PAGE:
Fan Klara Fernlof holds her native Sweden's flag at the Tour Challenge of the Pinty's Grand Slam of Curling on Friday

Fan Klara Fernlof holds her native Sweden's flag at the Tour Challenge of the Pinty's Grand Slam of Curling on Friday

Flagging down fans at the Tour Challenge

The Townsman shares the story of two flag-waving supporters at the Grand Slam of Curling event held in Cranbrook last week.

Josh Lockhart

Last week, curling came to Cranbrook in a big way.

60 of the best teams from around the globe descended upon Western Financial Place to participate in the Tour Challenge, the second leg of the Pinty’s Grand Slam of Curling.

It also brought fans from far and wide.

Some were hardcore enthusiasts of the game who travelled miles just to see the biggest names of the sport in person, while others just showed up and tried to figure out what was going on.

On Friday, the Townsman caught up with two of the more noticeable fans at the rink — both were waving national flags.

Gretchen Hutterli was a Scotland flag waving supporter from Portland, Oregon.

Although she had the Scottish flag, Hutterli’s heart was torn in four. She had four flags sewn down her jacket sleeve — the United States, Scotland, Sweden and Switzerland.

“I’m from the United States [so] that explains that flag,” Hutterli said. “I have roots to the Scots on my mom’s side and the Swiss on my dad’s.”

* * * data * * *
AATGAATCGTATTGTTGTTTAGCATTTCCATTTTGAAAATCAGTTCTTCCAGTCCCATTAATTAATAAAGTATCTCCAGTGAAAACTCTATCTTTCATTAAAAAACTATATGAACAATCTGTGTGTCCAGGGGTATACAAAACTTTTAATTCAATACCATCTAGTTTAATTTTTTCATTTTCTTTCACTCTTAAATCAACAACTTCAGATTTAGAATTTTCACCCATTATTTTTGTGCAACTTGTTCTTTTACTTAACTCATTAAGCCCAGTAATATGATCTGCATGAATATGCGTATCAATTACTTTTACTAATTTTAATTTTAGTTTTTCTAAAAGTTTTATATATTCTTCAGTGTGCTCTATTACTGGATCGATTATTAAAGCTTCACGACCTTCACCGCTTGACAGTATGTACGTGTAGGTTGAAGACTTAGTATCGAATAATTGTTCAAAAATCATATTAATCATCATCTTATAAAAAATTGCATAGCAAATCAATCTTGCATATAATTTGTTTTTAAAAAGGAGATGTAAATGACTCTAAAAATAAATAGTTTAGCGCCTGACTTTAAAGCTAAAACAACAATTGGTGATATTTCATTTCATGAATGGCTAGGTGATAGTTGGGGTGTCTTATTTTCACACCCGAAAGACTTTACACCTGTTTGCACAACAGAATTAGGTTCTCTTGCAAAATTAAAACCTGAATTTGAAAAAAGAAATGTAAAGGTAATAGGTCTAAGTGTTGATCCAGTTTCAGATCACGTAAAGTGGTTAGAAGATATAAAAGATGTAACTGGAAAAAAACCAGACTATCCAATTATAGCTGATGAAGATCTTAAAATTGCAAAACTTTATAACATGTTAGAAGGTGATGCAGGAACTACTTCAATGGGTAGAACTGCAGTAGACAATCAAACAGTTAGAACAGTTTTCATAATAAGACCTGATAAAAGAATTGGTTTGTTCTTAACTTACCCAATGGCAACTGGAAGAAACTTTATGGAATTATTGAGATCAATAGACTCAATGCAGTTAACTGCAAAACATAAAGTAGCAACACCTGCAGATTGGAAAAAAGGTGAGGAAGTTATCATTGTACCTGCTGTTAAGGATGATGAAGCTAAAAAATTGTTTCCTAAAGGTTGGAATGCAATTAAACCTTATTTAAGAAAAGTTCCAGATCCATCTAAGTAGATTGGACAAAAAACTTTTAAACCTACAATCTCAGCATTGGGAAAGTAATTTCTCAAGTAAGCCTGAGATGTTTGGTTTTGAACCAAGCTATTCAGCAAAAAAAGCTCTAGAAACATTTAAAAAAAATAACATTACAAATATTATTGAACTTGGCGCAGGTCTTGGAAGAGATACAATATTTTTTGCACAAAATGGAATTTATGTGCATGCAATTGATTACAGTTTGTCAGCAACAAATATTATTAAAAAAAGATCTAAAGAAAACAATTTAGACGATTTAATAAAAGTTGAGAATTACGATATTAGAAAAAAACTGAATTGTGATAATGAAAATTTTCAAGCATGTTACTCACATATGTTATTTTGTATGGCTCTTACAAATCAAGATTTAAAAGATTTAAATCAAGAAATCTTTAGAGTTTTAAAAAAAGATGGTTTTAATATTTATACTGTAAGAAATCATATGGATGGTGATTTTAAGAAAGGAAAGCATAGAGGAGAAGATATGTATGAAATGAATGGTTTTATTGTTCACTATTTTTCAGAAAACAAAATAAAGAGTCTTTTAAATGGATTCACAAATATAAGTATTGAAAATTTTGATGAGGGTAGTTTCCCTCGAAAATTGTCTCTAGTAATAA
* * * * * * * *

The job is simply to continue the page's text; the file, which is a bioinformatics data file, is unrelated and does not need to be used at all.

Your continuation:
The Swedish connection is a little more personal and first-hand for this new curler.

“The coach for Team Smith [of Scotland], Viktor Kjall, visited my curling club in 2015 when I was first starting. He was actually my first skip in my first game.”

When she learned that Team Smith was being coached by Kjall and coming to Cranbrook, she knew it was a journey she would have to make.

“I had to come because this is the closest they are going to be to Portland all year … I feel a debt of gratitude towards Viktor for getting me started and getting me enthusiastic about the sport.”

A few aisles over was a Swedish flag waving supporter Klara Fernlof. She is a Rotarian International Exchange Student from Sweden. She has been living in Cranbrook and attending grade 12 at Mount Baker Secondary School since August.

Watching curling is a new experience for Fernlof.

“I don’t understand how it works,” she admitted. “I have never been to a curling competition before and excited to do it Canada. I would like to learn how to curl as well.”

Encountering the differences between Canada and her homeland is a frequent experience for Fernlof.

“As a Rotarian exchange student, each weekend members take me out to different activities. This week [we came] here … I’m trying to get every possible experience that is as Canadian as possible. I really appreciate being here in Canada and trying to be Canadian.”

The Grand Slam of Curling concluded on Sunday afternoon with a men’s final draw that saw Team Edin of Sweden defeat Team Smith of Scotland.

Both Swedish and Scottish flags were being waved enthusiastically all around the arena at the end of the weekend and each fan holding them certainly also carried their own unique story.

With the sheets gone from Cranbrook and the hockey ice restored, curling fans focus will now shift to Kimberley for the 2016 Wall Grains Mixed Doubles Classic, which is being held at the Kimberley Curling Club from November 14-16.

Like the Tour Challenge, the event will feature some of the brightest stars of the sport with Brad Gushue, Jennifer Jones and John Morris all going head-to-head to earn a spot to compete in the 2018 Winter Olympics.

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